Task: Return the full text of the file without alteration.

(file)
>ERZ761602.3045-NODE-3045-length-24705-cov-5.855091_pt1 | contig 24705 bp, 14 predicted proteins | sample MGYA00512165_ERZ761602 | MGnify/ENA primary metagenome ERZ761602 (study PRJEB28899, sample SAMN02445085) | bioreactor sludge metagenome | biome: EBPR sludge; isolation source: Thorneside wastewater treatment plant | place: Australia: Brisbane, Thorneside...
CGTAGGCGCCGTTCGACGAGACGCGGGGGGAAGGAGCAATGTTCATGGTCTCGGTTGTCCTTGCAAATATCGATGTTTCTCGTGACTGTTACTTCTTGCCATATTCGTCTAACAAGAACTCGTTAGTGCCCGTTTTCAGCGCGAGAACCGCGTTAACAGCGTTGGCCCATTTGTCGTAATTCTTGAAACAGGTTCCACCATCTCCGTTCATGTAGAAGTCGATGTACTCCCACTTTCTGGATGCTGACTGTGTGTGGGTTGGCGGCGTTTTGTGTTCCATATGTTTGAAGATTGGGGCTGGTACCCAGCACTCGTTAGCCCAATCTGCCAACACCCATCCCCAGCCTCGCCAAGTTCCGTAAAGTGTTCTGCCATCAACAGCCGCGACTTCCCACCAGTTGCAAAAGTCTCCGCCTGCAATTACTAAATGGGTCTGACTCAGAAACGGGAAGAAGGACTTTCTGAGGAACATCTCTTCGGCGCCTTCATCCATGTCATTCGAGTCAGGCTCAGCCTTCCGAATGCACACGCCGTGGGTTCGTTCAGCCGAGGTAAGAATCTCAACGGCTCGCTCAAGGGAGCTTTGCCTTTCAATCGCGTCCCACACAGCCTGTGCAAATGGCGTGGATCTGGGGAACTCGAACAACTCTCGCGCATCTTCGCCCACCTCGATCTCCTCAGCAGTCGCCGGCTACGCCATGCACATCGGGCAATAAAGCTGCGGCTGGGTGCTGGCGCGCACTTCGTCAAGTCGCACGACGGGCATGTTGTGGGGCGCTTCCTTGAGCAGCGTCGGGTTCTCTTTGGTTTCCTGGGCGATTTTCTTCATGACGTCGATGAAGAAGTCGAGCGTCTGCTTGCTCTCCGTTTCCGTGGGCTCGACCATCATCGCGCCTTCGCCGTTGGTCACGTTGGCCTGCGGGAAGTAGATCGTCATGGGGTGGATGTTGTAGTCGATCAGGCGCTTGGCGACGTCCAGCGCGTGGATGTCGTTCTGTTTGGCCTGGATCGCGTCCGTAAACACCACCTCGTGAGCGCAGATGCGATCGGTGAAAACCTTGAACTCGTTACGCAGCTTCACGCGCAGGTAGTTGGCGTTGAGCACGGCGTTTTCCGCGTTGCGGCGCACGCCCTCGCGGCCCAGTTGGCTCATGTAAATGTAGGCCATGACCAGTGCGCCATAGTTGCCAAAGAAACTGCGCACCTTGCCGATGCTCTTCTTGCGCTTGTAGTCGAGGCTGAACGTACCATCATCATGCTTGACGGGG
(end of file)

>ERZ761602.3045-NODE-3045-length-24705-cov-5.855091_pt1 | contig 24705 bp, 14 predicted proteins | sample MGYA00512165_ERZ761602 | MGnify/ENA primary metagenome ERZ761602 (study PRJEB28899, sample SAMN02445085) | bioreactor sludge metagenome | biome: EBPR sludge; isolation source: Thorneside wastewater treatment plant | place: Australia: Brisbane, Thorneside...
CGTAGGCGCCGTTCGACGAGACGCGGGGGGAAGGAGCAATGTTCATGGTCTCGGTTGTCCTTGCAAATATCGATGTTTCTCGTGACTGTTACTTCTTGCCATATTCGTCTAACAAGAACTCGTTAGTGCCCGTTTTCAGCGCGAGAACCGCGTTAACAGCGTTGGCCCATTTGTCGTAATTCTTGAAACAGGTTCCACCATCTCCGTTCATGTAGAAGTCGATGTACTCCCACTTTCTGGATGCTGACTGTGTGTGGGTTGGCGGCGTTTTGTGTTCCATATGTTTGAAGATTGGGGCTGGTACCCAGCACTCGTTAGCCCAATCTGCCAACACCCATCCCCAGCCTCGCCAAGTTCCGTAAAGTGTTCTGCCATCAACAGCCGCGACTTCCCACCAGTTGCAAAAGTCTCCGCCTGCAATTACTAAATGGGTCTGACTCAGAAACGGGAAGAAGGACTTTCTGAGGAACATCTCTTCGGCGCCTTCATCCATGTCATTCGAGTCAGGCTCAGCCTTCCGAATGCACACGCCGTGGGTTCGTTCAGCCGAGGTAAGAATCTCAACGGCTCGCTCAAGGGAGCTTTGCCTTTCAATCGCGTCCCACACAGCCTGTGCAAATGGCGTGGATCTGGGGAACTCGAACAACTCTCGCGCATCTTCGCCCACCTCGATCTCCTCAGCAGTCGCCGGCTACGCCATGCACATCGGGCAATAAAGCTGCGGCTGGGTGCTGGCGCGCACTTCGTCAAGTCGCACGACGGGCATGTTGTGGGGCGCTTCCTTGAGCAGCGTCGGGTTCTCTTTGGTTTCCTGGGCGATTTTCTTCATGACGTCGATGAAGAAGTCGAGCGTCTGCTTGCTCTCCGTTTCCGTGGGCTCGACCATCATCGCGCCTTCGCCGTTGGTCACGTTGGCCTGCGGGAAGTAGATCGTCATGGGGTGGATGTTGTAGTCGATCAGGCGCTTGGCGACGTCCAGCGCGTGGATGTCGTTCTGTTTGGCCTGGATCGCGTCCGTAAACACCACCTCGTGAGCGCAGATGCGATCGGTGAAAACCTTGAACTCGTTACGCAGCTTCACGCGCAGGTAGTTGGCGTTGAGCACGGCGTTTTCCGCGTTGCGGCGCACGCCCTCGCGGCCCAGTTGGCTCATGTAAATGTAGGCCATGACCAGTGCGCCATAGTTGCCAAAGAAACTGCGCACCTTGCCGATGCTCTTCTTGCGCTTGTAGTCGAGGCTGAACGTACCATCATCATGCTTGACGGGG